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  • One must be poor to know the luxury of giving!

  • ... you cannot give to people what they are incapable of receiving.

  • Charity degrades those who receive it and hardens those who dispense it.

  • ... giving is a necessity sometimes ... more urgent, indeed, than having.

  • ... there is nothing more fatal than to give before asking has come from the deepest level of consciousness. Too many times I have rushed into this moment and killed it by my eagerness. Now I wait until I am sure.

  • She was suffering acutely, for it was her instinct to give people what they wanted, and there was nothing that she could do for Evelyn.

    • Winifred Holtby,
    • "Episode in West Kensington" (1932), Pavements at Anderby ()
  • There is only one real deprivation, I decided this morning, and that is not to be able to give one's gifts to those one loves most.

  • Being very rich as far as I am concerned is having a margin. The margin is being able to give.

  • If you don't give something back when you get, you don't keep.

    • Oprah Winfrey,
    • in Bill Adler, ed., The Uncommon Wisdom of Oprah Winfrey ()
  • It may be more blessed to give than to receive, but there is more grace in receiving than giving. When you receive, whom do you love and praise? The giver. When you give, the same holds true.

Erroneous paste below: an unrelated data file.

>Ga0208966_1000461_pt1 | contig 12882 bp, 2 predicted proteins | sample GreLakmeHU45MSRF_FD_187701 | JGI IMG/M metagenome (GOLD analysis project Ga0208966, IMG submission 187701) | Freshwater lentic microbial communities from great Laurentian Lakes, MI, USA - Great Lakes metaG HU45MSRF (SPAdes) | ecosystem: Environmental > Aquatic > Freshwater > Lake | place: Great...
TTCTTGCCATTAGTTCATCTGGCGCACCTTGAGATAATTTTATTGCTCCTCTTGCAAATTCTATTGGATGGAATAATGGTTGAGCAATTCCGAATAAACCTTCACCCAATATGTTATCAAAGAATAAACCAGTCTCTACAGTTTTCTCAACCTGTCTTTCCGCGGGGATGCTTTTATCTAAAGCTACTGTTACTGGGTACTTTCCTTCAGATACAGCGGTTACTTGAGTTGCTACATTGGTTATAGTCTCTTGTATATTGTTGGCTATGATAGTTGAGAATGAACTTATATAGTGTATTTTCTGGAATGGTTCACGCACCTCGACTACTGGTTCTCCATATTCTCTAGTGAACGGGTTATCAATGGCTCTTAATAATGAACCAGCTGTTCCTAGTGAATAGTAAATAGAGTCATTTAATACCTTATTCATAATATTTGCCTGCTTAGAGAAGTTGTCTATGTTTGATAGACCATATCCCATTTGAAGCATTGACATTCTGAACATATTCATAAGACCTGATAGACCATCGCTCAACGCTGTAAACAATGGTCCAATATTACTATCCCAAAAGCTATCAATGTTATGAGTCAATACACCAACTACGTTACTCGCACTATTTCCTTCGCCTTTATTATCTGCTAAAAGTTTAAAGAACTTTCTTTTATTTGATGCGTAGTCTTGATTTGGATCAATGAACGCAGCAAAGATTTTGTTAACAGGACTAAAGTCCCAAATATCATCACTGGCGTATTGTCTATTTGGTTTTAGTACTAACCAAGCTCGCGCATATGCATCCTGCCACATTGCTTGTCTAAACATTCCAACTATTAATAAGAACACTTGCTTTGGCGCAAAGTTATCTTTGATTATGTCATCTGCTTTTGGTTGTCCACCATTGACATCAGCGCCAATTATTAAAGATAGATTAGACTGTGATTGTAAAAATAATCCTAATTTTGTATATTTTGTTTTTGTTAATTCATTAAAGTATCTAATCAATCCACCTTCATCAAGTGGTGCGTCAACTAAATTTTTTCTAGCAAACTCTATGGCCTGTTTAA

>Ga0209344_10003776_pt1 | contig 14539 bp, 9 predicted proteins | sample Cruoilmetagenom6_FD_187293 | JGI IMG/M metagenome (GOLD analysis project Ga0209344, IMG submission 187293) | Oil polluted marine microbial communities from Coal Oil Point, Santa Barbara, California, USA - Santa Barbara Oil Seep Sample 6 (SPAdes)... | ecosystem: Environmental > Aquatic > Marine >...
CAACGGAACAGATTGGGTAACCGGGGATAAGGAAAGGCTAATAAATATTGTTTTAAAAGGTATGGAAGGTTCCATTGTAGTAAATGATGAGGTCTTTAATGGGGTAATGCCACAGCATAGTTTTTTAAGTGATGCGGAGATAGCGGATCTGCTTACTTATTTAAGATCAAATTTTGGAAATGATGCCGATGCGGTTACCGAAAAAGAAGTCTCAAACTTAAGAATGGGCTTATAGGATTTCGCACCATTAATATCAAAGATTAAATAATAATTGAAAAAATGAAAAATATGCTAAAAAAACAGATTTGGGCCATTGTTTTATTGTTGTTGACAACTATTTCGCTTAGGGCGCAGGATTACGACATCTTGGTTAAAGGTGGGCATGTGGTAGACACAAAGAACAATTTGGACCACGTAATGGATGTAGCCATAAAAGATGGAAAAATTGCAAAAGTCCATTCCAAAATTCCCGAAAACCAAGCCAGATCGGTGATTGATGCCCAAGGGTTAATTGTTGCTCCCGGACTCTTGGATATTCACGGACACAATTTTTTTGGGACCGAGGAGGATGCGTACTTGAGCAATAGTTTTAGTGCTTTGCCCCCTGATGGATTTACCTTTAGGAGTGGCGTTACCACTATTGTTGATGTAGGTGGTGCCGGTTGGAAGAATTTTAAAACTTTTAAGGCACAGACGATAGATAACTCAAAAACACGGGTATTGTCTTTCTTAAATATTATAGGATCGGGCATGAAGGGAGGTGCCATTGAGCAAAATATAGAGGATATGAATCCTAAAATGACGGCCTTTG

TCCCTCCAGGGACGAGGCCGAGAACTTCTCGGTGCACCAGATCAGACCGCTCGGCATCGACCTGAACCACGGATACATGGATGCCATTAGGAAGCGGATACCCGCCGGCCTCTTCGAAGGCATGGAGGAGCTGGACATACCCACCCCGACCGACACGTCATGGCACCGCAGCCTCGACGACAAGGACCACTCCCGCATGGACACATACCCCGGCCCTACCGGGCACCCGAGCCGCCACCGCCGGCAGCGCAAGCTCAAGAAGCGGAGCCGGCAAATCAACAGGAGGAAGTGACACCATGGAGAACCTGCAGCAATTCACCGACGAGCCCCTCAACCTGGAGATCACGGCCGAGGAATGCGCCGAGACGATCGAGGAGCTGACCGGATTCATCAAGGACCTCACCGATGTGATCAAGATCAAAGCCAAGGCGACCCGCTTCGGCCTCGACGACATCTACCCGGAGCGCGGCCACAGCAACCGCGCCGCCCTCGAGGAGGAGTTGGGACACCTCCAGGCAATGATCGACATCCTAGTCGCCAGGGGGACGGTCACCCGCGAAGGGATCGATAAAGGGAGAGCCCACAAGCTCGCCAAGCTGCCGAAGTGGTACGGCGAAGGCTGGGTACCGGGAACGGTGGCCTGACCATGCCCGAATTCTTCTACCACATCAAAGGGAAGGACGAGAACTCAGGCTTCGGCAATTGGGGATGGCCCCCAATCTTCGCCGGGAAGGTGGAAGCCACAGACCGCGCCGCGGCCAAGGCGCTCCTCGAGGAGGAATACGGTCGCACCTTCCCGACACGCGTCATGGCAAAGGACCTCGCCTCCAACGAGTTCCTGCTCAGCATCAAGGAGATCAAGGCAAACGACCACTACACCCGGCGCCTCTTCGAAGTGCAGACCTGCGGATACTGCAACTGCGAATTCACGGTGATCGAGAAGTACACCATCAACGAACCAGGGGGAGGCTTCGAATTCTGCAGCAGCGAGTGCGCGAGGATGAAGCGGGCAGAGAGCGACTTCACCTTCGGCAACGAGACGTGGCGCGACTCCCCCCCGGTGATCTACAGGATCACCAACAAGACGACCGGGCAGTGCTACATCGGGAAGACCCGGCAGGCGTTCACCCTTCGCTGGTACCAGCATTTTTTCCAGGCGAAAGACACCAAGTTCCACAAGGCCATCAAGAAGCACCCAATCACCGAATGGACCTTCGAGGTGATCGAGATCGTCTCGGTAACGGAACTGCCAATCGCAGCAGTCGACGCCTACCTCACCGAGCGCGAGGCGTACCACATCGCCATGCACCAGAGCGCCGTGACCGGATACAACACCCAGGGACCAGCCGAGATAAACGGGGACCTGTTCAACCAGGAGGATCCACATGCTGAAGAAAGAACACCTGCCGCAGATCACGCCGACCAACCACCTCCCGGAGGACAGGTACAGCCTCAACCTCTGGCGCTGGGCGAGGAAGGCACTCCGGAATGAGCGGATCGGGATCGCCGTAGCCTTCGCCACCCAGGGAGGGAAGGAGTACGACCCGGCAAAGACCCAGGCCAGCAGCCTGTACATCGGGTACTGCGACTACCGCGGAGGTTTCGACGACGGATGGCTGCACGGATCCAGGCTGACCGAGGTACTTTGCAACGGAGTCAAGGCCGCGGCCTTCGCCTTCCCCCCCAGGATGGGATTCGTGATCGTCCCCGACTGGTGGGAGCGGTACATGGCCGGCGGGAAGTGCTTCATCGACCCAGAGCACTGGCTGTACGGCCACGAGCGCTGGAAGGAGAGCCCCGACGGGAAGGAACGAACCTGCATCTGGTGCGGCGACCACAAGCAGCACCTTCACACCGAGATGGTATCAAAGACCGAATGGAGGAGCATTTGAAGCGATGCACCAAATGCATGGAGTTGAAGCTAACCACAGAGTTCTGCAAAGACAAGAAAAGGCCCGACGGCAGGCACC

• Consider once before you give, twice before you receive, and a thousand times before you ask.

  • It is better not to say lend. There is no lending in that house. There is only giving.

  • ... what is life worth if one has nothing to give away? This lack, it seems to me, must be the sharpest pang of poverty.

  • I sometimes think there's two sides to the commandment; and that we may say, 'Let others do unto you, as you would do unto them,' for pride often prevents our giving others a great deal of pleasure, in not letting them be kind, when their hearts are longing to help ...

  • My Heart is much larger than my purse.

    • Abigail Adams,
    • letter (1790), in John P. Kaminski, The Quotable Abigail Adams ()
  • Give whatever you would like to receive, and you may be sure that it will come back to you in abundance. Withhold, and you will never have enough.

  • I don't want you to give me your surplus. I want you to give with personal deprivation.

  • ... the less a person has to give, the more he needs to give it.

  • What is called liberality is often no more than the vanity of giving, of which some persons are fonder than of what they give.

  • Blessed are those who can give without remembering and take without forgetting.

  • ... just as you cannot receive without giving, so neither can you give without receiving ...